NFL Playoff Bracket 2012: Which Teams Are Headed Home?
If the Patriots play well, then everybody’s headed home.
That’s what has Patriots fans on pins and needles. Will the Patriots play the way they’re capable of playing?
New England remains the ultimate mystery of the upcoming postseason. In a playoff deck of jacks, queens and kings, the Patriots are the joker.
What’s a joker worth? Nobody knows the answer; we only know the answer will affect everything.
But what should we expect from the Patriots? That’s the most significant question of the postseason.
The four best players on the Patriots are Tom Brady, Rob Gronkowski, Wes Welker and (arguably) Patrick Chung. If these guys play great football, then the Patriots will be fine. But these four guys must play like superstars. Anything less won’t be enough.
Last season, even though we had experience with the Jets, the Patriots weren’t ready for Rex Ryan’s game plan. It was clear the Patriots spent their time preparing for a different attack. They couldn’t adjust. They couldn’t neutralize what the Jets were throwing at them. And they had a similar problem with the Giants in Super Bowl XLII.
But things are different now. The story of this season has been New England’s ability to adjust in the middle of a game. All season long, they have used the second quarter, halftime, and the third quarter to correct their errors.
The Patriots have done a remarkable job of taking a team’s best punches upfront, absorbing the hits, figuring out why the opponent is landing such hard hits, then changing their approach to neutralize the attack. That’s when they start punching.
And when the Patriots start punching, they hit harder than anyone else in the NFL.
To break it down in ridiculously basic terms, all we need is for the Patriots to punch. They didn’t punch the Giants or the Jets. We need them to punch now.
The Ravens are definitely a team that’s capable of beating us. They have before. But again, the Patriots should already know Baltimore’s game plan heading into this. Like the Steelers, the Ravens have an established identity.
When the Giants and the Jets beat us, they were creating their identities on the fly. We didn’t know what to expect from them. We guessed, and we guessed wrong.
I’d rather play a team with an established identity, which is why I feel good right now. Bill Belichick knows what must be done to beat the Steelers and the Ravens.
Of course it’ll be monumentally difficult, but it’s better to play a great team that you expect greatness from, rather than a mediocre team who suddenly flip the tables on you.
For the Patriots to win, their approach is simple. Punch. Take some hits. Make some adjustments. Punch harder. Move on to the next round.
The Steelers are who they are. The Ravens are who they are. The Packers are who they are. No surprises. You either play better than them or you don’t. That’s the name of the game.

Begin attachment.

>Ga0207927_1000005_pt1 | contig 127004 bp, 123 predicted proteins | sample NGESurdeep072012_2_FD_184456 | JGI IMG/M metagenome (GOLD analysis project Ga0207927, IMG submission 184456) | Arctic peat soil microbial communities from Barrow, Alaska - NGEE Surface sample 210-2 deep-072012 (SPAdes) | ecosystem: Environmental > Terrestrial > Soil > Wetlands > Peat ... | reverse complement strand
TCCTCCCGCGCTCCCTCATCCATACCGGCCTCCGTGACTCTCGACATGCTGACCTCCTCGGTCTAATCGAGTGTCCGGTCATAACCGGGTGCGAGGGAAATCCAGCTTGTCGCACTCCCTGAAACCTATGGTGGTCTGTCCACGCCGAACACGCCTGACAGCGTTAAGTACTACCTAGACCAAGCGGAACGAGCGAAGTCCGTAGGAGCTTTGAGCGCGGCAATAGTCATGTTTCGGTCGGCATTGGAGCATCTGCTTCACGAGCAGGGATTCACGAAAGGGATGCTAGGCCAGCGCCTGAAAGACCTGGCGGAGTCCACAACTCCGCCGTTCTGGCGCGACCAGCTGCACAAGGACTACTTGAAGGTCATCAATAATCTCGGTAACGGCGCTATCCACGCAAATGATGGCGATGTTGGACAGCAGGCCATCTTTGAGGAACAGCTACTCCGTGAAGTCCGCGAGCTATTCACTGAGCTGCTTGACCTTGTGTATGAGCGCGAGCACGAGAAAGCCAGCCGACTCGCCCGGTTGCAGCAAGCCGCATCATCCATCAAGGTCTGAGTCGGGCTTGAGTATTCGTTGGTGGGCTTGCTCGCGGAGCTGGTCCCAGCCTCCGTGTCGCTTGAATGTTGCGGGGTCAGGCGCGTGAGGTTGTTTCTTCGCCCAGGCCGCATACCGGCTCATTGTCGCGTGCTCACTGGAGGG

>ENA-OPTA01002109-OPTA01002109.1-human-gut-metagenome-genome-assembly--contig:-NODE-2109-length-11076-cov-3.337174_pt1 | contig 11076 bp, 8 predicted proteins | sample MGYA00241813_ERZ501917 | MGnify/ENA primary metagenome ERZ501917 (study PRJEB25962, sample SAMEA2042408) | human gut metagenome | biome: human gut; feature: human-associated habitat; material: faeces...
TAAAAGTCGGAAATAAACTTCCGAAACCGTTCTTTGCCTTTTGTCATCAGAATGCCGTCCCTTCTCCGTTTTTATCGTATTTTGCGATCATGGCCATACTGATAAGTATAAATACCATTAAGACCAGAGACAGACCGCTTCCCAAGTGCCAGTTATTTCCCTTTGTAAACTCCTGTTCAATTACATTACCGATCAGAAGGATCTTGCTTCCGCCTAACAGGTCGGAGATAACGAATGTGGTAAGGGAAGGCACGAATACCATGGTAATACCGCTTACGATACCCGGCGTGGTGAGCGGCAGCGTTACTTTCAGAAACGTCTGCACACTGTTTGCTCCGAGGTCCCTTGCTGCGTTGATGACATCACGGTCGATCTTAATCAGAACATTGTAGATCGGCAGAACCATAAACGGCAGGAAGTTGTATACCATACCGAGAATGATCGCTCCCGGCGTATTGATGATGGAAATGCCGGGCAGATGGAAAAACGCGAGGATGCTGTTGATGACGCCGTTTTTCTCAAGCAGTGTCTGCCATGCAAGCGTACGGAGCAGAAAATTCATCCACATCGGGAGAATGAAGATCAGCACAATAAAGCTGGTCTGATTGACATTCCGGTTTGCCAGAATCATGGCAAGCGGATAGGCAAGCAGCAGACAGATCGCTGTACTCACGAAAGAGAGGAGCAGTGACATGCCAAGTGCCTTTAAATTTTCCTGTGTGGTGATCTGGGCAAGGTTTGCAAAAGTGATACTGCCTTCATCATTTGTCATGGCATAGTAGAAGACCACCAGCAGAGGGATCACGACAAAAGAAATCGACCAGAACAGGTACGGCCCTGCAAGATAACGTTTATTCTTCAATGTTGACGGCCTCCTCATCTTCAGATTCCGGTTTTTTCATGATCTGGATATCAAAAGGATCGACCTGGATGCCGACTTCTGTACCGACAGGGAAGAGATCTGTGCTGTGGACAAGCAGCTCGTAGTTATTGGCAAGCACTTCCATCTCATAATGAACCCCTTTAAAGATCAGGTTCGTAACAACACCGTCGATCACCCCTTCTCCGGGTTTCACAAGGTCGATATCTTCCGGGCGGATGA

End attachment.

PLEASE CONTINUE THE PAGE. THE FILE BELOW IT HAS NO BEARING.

BenJarvus Green-Ellis, Aaron Hernandez, Vince Wilfork, Jerod Mayo, Matthew Slater, Brian Waters, Sterling Moore and Brandon Spikes are the backbone of the team. These guys don’t have to play like superstars; they just have to play hard and be themselves.
The same goes for our unsung heroes. When the games get tough, and the momentum feels like it’s swinging away from New England, we have the guys to swing it back. Rob Ninkovich, Stevan Ridley, Mark Anderson, Julian Edelman, Devin McCourty and Danny Woodhead are those guys.
But to beat the Steelers and the Ravens, it really comes down to the big four. They must play better than Ben Roethlisberger, Antonio Brown, Mike Wallace and Troy Polamalu. They must play better than Joe Flacco, Ray Rice, Ray Lewis and Ed Reed.
If Brady gets great pass protection and plays like the Tom Brady we know, then the Patriots will be fine.
If Chung stays healthy and leaves his fingerprints all over these games, the Patriots will be fine.
If Welker and Gronkowski put points on the board and do it in style, then the Patriots will be fine.
If the Patriots can roughly follow that script for three games, then everybody who doesn’t play for New England is going home.
The 49ers are an interesting postseason question. Teams fear the 49ers. They’re strong, they have a terrific running game, and their defense is remarkable.
But they don’t have an elite quarterback.
That could come back to bite them. This postseason is loaded with elite quarterbacks. The odds of one of these elite guys not winning it all is slim.
To put it in context of how great the quarterbacks are this year, Matthew Stafford threw over 5,000 yards. He’s not even an elite quarterback! Incredible.
Alex Smith has blended into the 49ers power attack, but he hasn’t done it with his arm. I wonder if he can keep that momentum going in a playoff situation. Against a team like the Saints, the power attack will probably crumble.
The 49ers are going home.
The NFC comes down to the Packers, the Saints and the Giants. The Saints are amazing, but the Packers can outscore them, and the Giants can out-muscle them.
The Saints are going home.
Having said all that, I think New York’s physical prowess will make that game a dogfight. The Packers should win, but they’ll have to score five touchdowns. They’ll have to play perfect offense. Anything less than perfect will cost them the game.
It’s a Patriots versus Packers Super Bowl, or a Patriots versus Giants Super Bowl. Either way, if the Patriots play their game, then Green Bay and New York are headed home.
It all comes down to the Patriots.
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